One of astronomy's most heavily used tools for measuring distances may be less reliable than researchers have assumed, according to a pair of astrophysicists.
Their conclusion, which will be published in Thursday’s issue of the journal Nature, doesn't appear to cast doubt on decades of discoveries about the structure and evolution of the universe that relied on the tool – a form of exploding star called a Type 1A supernova.
These events "are the most important explosions in cosmology," says Marat Gilfanov, one of the two researchers involved in the Nature study.
In principle the new result "muddies the waters" for such stunning discoveries as the existence of dark energy, says astrophysicist Mario Livio, with the Space Telescope Science Institute in Baltimore.
At the least, the result – if it holds up – represents "an embarrassment for all astrophysicists," he says. "For decades we've been studying these types of explosions, and we still don't know" which of two broad mechanisms are involved in triggering them. That implies that there may be differences in the amount of light they produce, even though they've been lumped into the same class of supernovae, he said during a press briefing Wednesday.
Supernovae briefly outshine the galaxies that contain them. Using observations of nearby supernovae and the types of stars that exploded, astronomers concluded that Type 1A supernovae tended to reach the same intrinsic peak brightness. And they had a telltale signature – their light faded over time in a characteristic pattern different from other types of supernovae.
Because light dims at a predictable rate with distance, researchers use the light from Type 1A supernovae as a kind of standard candle that allows them to calculate the distances to galaxies in which the explosions occur.
But over time, some researchers suggested that the process for generating a Type 1A supernova could vary.
Type 1As are thought to occur in a binary star system in which one member is a white dwarf – an end-of-life phase for a star like the sun – and the other a star still in its prime. Gravity from the white dwarf, which packs our sun's mass into an Earth-sized volume, draws matter from its companion. When the white dwarf's mass exceeds 1.4 times the sun's mass, the dwarf explodes as a supernova.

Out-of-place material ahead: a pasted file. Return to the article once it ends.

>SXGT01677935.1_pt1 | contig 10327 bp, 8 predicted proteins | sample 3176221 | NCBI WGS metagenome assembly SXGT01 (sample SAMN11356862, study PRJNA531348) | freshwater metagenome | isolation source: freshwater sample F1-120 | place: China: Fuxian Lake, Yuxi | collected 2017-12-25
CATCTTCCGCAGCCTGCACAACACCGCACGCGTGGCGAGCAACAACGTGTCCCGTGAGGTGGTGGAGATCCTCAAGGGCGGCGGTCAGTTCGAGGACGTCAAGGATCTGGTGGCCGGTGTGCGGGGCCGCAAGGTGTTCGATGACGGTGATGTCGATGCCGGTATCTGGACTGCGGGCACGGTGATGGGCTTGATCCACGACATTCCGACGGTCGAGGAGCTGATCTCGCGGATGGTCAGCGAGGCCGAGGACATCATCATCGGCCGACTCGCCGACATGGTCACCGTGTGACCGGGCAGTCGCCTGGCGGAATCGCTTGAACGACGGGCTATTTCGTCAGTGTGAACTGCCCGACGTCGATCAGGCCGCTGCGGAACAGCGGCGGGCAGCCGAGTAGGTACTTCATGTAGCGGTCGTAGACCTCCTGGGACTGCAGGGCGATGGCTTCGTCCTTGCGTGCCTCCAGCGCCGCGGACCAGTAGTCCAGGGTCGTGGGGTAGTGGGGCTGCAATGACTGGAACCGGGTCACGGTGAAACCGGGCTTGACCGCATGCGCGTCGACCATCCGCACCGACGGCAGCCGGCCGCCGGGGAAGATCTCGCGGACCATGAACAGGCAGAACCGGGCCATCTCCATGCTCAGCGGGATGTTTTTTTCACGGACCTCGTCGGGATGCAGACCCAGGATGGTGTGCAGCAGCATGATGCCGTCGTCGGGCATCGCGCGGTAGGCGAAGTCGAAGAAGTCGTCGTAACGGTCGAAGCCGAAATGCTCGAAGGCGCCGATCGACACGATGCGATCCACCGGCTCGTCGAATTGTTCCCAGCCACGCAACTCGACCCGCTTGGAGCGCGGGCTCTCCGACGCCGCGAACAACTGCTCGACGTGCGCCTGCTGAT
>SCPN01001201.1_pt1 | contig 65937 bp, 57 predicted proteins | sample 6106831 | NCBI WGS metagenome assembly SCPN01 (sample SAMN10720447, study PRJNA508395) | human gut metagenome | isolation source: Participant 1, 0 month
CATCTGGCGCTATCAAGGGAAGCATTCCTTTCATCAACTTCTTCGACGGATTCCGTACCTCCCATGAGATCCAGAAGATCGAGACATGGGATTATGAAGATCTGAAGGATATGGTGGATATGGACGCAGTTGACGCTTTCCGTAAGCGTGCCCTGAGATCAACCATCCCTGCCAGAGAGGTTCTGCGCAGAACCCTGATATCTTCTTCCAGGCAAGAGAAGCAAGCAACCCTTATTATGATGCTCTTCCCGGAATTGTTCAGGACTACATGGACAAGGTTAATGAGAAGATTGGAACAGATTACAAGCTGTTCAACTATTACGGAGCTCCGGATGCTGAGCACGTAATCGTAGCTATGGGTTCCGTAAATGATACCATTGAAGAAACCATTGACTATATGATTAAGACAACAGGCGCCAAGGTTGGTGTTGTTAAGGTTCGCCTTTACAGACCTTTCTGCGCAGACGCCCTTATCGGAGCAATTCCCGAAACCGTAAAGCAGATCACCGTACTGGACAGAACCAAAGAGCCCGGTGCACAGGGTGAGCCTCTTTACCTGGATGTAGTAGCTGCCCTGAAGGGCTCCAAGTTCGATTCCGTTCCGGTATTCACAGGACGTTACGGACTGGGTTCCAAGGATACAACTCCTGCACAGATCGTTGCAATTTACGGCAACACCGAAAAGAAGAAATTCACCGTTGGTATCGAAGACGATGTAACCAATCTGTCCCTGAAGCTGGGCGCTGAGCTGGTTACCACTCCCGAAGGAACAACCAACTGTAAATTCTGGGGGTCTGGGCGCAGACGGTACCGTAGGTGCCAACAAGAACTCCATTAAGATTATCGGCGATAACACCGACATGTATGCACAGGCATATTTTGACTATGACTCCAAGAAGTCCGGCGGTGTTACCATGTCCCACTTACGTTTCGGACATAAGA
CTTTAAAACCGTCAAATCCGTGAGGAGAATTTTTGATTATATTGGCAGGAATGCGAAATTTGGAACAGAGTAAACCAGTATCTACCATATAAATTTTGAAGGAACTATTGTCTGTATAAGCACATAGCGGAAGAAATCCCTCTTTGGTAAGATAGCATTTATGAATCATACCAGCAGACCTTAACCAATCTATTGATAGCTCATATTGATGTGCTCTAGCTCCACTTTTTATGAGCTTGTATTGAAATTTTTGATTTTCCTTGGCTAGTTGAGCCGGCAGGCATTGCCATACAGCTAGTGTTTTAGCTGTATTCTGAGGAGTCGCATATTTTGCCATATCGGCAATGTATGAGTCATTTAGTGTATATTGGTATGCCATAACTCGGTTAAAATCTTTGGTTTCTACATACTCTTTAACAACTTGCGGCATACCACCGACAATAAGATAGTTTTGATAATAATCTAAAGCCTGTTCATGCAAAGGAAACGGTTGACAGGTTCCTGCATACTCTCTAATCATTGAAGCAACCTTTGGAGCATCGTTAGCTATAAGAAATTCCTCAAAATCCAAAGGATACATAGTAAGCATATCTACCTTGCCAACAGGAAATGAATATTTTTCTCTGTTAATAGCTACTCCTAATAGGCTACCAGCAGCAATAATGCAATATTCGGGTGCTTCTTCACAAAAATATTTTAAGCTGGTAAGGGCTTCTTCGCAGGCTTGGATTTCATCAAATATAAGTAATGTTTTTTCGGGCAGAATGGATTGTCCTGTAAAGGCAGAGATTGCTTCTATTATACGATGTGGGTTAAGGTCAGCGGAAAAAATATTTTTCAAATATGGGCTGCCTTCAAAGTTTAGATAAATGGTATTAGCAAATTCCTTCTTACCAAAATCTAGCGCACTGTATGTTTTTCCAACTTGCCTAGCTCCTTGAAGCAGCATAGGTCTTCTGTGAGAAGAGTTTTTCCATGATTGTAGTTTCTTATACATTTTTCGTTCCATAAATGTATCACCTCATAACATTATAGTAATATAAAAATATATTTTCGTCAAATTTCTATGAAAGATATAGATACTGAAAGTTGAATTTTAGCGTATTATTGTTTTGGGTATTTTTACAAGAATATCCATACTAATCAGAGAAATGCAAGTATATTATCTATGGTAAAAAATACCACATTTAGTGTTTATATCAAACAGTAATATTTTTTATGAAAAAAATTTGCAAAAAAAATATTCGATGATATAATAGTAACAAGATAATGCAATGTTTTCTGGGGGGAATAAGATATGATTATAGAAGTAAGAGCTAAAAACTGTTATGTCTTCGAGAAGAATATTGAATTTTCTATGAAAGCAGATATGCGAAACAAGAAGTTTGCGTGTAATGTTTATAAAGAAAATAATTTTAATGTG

Yet researchers also have suggested that a merger of two white dwarfs could trigger a Type 1A supernova. One way to tell the difference: Look at their X-ray emissions; the dwarf-on-dwarf merger should display weaker X-ray emissions than an explosion resulting from accretion, when a white dwarf pirates material from a normal companion.
Dr. Gilfanov and Akos Bogdan, with the Max Planck Institute for Astrophysics in Garching, Germany, looked at the X-ray, visible, and infrared emissions from six elliptical galaxies relatively close to the Milky Way. The X-ray data came from NASA's Chandra X-Ray Observatory.
Based on estimates of the number of stellar explosions one would typically expect to find in a galaxy, the X-ray emissions were 30 to 50 times weaker in the galaxies they studied than one would expect if the Type 1A supernovae were triggered by accretion, rather than by mergers.
In complementing the work, Dr. Livios cautions that "the conclusion is weakened by the fact we're talking about a nondetection," likening it to the Sherlock Holmes tale in which the sleuth cracked the case based in large part on a dog that didn't bark.
More work needs to be done, the researchers acknowledge, to see if the same relative dearth of X-rays is present in spiral galaxies, which have far higher rates of star formation – and explosive star deaths – as ellipticals.
However, Livios adds, these results and recent observational evidence that Type 1A supernovae display slightly different light output, depending on the type of galaxy they inhabit, "emphasize the need to really finally try to understand what the progenitor [star] systems really are."